Herbal therapies have been used for centuries, long before the development of pharmaceuticals. In fact, many of our pharmaceutical drugs have been derived from chemicals found in plants. It is important to note, however, that herbs are not drugs. An herb is not a single bioactive chemical, but contains dozens of bioactive chemicals that work together in many different ways.
Herbs are considered to be safer and gentler than conventional drugs. Adverse reactions can occur, but are rare and are usually due to an allergy to something in the herb. Herbs-drug interactions do occur, however, so it is important to be careful when using herbs with conventional drugs.
Chinese herbs, along with acupuncture and food therapy make up what is known as Traditional Chinese Medicine, or TCM. Traditional Chinese Medicine originated several thousand years ago, and came to maturity a few hundred years BC. It is deeply rooted in philosophy that has its own perception of body, health and disease.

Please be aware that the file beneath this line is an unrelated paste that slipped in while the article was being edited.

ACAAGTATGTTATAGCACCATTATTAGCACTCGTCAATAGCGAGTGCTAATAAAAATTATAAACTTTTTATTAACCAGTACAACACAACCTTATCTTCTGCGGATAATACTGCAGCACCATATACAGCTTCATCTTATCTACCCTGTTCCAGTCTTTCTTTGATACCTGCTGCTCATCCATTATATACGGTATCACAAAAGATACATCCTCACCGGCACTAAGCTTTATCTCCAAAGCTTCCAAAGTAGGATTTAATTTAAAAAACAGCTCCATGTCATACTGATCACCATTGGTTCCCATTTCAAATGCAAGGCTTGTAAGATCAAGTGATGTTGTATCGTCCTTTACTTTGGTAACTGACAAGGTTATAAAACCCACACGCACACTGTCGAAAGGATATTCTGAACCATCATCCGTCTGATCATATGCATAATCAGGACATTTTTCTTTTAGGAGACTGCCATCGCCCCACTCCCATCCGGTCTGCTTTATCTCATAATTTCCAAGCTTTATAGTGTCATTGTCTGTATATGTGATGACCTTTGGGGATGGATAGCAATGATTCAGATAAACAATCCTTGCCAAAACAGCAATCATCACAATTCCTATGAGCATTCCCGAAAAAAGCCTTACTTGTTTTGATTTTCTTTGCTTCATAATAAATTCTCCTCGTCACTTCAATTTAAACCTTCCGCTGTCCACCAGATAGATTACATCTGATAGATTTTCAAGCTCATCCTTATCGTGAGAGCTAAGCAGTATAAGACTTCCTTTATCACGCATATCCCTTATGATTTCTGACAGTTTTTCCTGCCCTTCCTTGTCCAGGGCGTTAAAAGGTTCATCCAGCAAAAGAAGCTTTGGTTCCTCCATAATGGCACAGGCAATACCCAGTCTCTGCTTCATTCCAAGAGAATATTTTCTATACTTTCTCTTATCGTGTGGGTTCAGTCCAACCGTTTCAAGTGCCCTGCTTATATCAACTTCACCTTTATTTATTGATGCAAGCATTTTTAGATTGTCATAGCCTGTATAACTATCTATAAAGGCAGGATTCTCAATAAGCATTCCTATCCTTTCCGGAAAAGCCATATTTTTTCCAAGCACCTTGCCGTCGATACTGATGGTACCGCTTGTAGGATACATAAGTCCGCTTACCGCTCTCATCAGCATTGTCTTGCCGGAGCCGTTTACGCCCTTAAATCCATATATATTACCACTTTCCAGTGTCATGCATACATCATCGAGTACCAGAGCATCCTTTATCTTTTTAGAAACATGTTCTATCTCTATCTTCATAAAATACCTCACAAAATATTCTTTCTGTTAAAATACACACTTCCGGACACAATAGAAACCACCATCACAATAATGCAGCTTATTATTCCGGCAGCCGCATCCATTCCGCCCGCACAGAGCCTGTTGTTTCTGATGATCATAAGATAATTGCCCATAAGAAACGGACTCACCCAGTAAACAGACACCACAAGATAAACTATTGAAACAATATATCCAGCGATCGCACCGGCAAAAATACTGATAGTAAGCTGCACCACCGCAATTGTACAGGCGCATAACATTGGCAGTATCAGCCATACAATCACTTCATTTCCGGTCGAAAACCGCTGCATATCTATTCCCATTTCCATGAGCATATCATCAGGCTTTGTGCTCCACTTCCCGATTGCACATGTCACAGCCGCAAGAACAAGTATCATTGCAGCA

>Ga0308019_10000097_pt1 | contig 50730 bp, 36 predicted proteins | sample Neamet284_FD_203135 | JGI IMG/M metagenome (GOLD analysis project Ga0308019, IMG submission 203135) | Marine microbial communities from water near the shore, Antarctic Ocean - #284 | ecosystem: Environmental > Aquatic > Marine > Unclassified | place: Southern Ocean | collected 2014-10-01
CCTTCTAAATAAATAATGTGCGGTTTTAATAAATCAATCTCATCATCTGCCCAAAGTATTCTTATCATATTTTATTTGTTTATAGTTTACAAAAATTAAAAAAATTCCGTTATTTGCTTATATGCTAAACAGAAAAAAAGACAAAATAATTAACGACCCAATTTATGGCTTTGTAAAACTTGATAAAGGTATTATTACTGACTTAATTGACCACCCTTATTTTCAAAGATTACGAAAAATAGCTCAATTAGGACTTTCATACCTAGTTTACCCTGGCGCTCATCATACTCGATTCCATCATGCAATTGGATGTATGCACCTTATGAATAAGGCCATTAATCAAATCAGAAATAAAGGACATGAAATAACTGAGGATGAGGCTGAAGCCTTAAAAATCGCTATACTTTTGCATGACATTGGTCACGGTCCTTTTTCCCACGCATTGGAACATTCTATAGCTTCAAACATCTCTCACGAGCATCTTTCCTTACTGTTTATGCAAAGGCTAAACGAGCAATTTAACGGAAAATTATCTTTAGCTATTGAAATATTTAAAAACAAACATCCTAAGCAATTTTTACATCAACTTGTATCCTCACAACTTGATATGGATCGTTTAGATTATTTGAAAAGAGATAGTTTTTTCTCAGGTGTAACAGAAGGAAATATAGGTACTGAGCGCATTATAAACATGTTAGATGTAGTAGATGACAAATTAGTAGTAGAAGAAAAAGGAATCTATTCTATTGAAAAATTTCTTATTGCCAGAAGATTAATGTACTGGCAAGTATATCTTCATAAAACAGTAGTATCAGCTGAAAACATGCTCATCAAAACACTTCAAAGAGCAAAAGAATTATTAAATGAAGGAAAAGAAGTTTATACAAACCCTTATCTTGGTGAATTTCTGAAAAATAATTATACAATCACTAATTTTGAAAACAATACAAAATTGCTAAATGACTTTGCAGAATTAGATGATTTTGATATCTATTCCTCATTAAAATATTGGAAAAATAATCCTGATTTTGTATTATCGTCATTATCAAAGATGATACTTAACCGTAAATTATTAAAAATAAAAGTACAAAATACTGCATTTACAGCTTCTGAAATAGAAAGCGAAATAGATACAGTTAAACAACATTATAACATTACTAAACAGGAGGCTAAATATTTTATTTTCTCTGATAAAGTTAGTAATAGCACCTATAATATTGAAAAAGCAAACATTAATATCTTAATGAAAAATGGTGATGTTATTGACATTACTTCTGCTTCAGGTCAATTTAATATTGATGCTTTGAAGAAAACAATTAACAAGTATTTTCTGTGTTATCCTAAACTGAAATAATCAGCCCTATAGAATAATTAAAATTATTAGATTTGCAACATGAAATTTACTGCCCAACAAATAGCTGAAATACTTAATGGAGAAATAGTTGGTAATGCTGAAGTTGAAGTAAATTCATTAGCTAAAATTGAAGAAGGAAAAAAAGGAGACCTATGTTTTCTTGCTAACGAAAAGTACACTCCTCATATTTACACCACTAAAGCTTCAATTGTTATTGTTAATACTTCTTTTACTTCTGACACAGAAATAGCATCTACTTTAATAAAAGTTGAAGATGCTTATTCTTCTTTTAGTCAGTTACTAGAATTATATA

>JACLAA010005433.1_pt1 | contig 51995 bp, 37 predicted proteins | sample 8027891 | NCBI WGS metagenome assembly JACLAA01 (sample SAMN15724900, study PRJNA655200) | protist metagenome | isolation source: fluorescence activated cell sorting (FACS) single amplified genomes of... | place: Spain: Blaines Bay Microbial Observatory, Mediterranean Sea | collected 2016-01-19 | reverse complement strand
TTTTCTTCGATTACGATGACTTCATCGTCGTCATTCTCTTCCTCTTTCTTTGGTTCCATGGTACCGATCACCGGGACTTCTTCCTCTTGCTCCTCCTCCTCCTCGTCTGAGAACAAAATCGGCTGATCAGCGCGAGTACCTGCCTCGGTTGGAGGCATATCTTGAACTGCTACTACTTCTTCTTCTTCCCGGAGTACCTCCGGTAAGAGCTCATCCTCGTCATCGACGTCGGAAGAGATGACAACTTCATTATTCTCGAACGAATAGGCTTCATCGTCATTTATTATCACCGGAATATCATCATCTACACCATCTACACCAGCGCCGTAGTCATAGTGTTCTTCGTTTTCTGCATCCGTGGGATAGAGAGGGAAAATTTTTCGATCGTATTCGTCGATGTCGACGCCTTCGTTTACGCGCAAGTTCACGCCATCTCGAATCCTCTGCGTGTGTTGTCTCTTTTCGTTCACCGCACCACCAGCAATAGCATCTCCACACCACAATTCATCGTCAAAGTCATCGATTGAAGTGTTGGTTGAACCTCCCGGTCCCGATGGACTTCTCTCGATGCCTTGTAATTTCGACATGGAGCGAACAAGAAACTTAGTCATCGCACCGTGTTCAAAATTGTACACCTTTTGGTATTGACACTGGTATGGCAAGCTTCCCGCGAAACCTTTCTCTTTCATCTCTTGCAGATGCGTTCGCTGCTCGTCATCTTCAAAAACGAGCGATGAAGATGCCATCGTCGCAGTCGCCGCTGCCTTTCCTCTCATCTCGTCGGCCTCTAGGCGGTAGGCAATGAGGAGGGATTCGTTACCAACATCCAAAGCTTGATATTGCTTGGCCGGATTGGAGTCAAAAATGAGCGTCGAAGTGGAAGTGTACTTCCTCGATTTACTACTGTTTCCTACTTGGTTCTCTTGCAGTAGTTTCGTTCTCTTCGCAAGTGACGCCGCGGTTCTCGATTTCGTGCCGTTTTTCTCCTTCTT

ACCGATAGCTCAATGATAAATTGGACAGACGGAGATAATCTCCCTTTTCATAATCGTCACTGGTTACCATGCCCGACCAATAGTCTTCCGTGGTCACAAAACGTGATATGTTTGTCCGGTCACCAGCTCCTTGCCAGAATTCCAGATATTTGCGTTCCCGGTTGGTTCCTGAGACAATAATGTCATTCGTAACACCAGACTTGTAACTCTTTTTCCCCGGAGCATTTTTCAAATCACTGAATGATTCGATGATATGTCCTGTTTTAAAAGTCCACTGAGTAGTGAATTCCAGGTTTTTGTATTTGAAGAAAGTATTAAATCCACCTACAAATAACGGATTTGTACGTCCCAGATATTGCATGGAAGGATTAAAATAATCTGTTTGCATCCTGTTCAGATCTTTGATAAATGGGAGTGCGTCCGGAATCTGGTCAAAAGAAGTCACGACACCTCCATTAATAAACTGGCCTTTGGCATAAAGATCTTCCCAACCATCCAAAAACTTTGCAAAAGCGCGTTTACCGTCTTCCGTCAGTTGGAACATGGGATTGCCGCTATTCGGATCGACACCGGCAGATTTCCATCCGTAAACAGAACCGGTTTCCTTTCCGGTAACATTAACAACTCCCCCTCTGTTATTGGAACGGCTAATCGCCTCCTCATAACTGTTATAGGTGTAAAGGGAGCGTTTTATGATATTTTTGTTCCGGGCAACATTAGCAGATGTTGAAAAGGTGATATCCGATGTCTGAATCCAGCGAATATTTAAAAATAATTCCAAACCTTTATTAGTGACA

While Western or conventional medicine is concerned mainly with isolating a particular disease and trying to control or destroy it, TCM looks for a pattern of disharmony or imbalance, and tries to harmonize or rebalance the body. It is a more holistic approach to health that takes into consideration diet, lifestyle, and the interaction of the body with its environment.
The TCM practitioner will weave together a pattern of disharmony after taking a detailed history and performing a physical exam. Once a pattern is identified, a treatment plan is formulated. Chinese herbal formulas are prescribed, often in combination with acupuncture and food therapy.